The paper compares the sequences of LSA-3 from four geographical areas and found LSA-3 to be a highly conserved antigen. This finding further supports the usefulness of LSA-3 as a pre-erythrocytic stage vaccine candidate.
MB2 protein is a sporozoite surface antigen on the human malaria parasite Plasmodium falciparum. A preliminary analysis of the human humoral response against MB2 indicates that it may be an additional highly conserved target for immune intervention at the pre-erythrocytic stage of P. falciparum life cycle.
In vitro studies identified a plasmepsin inhibitor that could aid in the development of new treatments for malaria. Further details on the research, next steps and licensing status are discussed in the article.
The RTS,S/AS01E malaria vaccine candidate has recently entered phase 3 testing. Reaching this important milestone is the culmination of more than 20 years of research and development by GlaxoSmithKline and partners and collaborators. The vaccine has been developed to protect young children and infants living in sub-Saharan Africa against clinical and severe disease caused by Plasmodium falciparum infection.
This review summarizes the evidence that VSAs are important targets of NAI, discusses why VSA-based vaccines might be feasible despite the extensive intra- and interclonal variation of VSAs, and how vaccines based on this type of antigens fit into the current global strategy to reduce, eliminate, and eventually eradicate the burden of malaria.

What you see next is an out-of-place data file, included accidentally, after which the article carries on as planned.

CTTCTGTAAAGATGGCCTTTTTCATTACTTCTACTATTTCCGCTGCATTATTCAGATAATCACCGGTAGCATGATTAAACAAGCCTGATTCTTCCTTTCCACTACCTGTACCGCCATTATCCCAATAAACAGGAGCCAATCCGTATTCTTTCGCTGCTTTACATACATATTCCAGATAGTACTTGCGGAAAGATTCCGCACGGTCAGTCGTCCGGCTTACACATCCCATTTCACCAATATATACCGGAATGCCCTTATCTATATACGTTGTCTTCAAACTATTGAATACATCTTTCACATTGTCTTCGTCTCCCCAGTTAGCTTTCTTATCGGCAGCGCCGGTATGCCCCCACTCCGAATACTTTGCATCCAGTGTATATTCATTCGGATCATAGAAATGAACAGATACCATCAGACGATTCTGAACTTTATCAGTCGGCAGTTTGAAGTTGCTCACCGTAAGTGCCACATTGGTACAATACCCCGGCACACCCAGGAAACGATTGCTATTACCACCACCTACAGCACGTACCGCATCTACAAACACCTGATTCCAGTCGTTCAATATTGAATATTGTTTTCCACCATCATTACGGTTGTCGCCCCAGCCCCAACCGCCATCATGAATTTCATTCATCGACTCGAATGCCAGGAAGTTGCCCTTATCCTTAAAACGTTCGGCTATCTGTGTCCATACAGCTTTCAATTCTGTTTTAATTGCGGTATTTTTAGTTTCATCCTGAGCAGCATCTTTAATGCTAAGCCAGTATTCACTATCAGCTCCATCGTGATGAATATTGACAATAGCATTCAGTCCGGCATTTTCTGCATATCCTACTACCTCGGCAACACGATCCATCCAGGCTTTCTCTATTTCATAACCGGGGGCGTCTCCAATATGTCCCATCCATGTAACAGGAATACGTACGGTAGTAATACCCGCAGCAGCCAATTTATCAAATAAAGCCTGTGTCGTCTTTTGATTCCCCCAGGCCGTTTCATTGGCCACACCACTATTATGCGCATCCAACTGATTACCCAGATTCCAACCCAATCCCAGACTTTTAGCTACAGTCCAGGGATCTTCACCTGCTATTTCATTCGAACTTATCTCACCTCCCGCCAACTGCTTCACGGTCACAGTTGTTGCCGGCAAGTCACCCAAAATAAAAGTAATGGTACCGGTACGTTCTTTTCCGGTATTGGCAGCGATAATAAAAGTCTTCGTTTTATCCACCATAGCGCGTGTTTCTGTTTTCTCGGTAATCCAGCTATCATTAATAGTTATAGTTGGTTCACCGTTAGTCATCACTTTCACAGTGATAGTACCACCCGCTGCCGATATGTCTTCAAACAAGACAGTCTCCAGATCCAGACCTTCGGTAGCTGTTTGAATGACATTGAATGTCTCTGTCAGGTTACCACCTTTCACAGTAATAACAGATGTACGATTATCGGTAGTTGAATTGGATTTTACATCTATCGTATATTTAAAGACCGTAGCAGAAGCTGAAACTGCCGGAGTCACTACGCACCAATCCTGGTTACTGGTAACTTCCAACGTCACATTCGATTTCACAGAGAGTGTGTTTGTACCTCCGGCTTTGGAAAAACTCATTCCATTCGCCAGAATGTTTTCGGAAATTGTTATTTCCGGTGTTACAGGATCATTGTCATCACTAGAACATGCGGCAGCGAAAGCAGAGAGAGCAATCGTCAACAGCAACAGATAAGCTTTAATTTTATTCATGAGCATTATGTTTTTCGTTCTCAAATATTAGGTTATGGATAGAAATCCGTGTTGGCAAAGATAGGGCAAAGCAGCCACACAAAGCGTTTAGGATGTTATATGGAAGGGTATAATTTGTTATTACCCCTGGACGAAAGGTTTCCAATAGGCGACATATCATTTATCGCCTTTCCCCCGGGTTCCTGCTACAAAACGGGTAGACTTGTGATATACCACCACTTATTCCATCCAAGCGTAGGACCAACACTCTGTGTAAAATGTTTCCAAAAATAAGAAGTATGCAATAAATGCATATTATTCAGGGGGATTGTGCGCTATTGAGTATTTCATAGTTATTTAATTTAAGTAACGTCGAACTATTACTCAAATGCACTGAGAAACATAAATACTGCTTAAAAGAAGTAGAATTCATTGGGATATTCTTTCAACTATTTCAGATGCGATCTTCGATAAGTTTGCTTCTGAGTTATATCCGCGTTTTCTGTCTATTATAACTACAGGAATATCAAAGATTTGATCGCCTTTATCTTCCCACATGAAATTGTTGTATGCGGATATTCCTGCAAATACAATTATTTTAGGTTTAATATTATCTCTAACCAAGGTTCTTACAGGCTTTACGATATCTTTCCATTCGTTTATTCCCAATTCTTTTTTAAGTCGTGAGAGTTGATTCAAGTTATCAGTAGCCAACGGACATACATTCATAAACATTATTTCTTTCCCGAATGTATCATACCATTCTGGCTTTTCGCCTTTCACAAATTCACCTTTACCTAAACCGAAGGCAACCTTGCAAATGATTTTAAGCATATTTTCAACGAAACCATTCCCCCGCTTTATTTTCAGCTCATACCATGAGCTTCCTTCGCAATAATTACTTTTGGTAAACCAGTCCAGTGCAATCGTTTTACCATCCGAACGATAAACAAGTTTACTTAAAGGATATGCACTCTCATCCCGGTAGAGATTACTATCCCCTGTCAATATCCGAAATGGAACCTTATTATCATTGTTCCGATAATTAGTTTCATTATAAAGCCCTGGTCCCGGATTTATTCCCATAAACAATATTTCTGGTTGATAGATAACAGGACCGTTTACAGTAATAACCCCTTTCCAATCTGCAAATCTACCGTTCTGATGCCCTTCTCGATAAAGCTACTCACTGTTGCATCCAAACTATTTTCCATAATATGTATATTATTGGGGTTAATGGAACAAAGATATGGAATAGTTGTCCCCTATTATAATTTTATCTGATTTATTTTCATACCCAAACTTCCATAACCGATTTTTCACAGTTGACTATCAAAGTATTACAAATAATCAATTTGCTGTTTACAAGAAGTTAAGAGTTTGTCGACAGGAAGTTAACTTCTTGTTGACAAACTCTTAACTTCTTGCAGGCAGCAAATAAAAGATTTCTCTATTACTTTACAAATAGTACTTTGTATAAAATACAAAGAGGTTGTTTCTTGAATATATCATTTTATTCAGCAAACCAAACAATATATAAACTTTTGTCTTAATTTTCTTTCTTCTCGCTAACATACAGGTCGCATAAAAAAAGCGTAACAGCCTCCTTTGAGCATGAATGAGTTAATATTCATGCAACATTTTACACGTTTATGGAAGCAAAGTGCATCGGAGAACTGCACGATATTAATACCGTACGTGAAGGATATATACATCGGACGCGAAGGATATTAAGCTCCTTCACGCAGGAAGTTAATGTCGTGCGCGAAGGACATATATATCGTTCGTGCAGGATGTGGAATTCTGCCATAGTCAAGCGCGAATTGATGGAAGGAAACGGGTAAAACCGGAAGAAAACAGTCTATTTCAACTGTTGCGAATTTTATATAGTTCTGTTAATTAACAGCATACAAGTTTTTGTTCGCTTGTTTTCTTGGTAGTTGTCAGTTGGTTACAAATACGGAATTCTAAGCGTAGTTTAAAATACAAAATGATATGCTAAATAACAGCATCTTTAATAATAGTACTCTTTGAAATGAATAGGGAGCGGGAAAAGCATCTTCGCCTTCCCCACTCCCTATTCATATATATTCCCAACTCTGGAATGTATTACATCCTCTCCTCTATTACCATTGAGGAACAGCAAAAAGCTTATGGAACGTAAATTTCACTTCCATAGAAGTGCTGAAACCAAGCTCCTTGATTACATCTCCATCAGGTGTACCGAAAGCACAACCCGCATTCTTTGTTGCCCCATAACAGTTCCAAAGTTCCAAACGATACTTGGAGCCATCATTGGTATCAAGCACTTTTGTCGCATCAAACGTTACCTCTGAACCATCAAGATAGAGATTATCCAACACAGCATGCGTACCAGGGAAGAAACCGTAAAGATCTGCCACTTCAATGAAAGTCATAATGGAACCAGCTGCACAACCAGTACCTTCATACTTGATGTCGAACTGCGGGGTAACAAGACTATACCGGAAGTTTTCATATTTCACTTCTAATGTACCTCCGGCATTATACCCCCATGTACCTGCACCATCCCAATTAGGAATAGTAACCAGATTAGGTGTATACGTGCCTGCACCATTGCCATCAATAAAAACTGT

Over the past decade (2000 – 2009), there have been nine clinical trials of synthetic malaria peptide vaccines designed to target the pre-erythrocytic and erythrocytic stages of the Plasmodium falciparum parasite. The results of these clinical trials, while encouraging, have emphasized the critical roles of immunological assays, in particular functional assays, for the evaluation of potential vaccine candidates. Additional challenges include the need for potent adjuvants for the development of synthetic peptide vaccines that can effectively target multiple stages of the Plasmodium parasite.
Membrane lipid rafts have been implicated in erythrocyte invasion process by Plasmodium falciparum. In this study, we examined the effect of lidocaine, a local anesthetic, which disrupts lipid rafts reversibly without affecting membrane cholesterol content on parasite invasion. Our findings show that disruption of lipid rafts in the context of normal cholesterol content markedly inhibits parasite invasion and confirm an important role for lipid rafts in invasion of erythrocytes by P. falciparum.
We conclude that possible selection against N-glycans in protists with apicoplasts occurs by eliminating N-glycans (Theileria), reducing their length (Plasmodium), or by reducing the number of N-glycan sites (Toxoplasma). In addition, occupation of N-glycan sites is markedly reduced in apicoplast proteins versus some secretory proteins in both Plasmodium and Toxoplasma.
The aim of this study was to provide the first comprehensive spatiotemporal picture of Plasmodium falciparum resistance in various geographic areas in Madagascar. Additional data about the antimalarial resistance in the neighboring islands of the Comoros archipelago were also collected.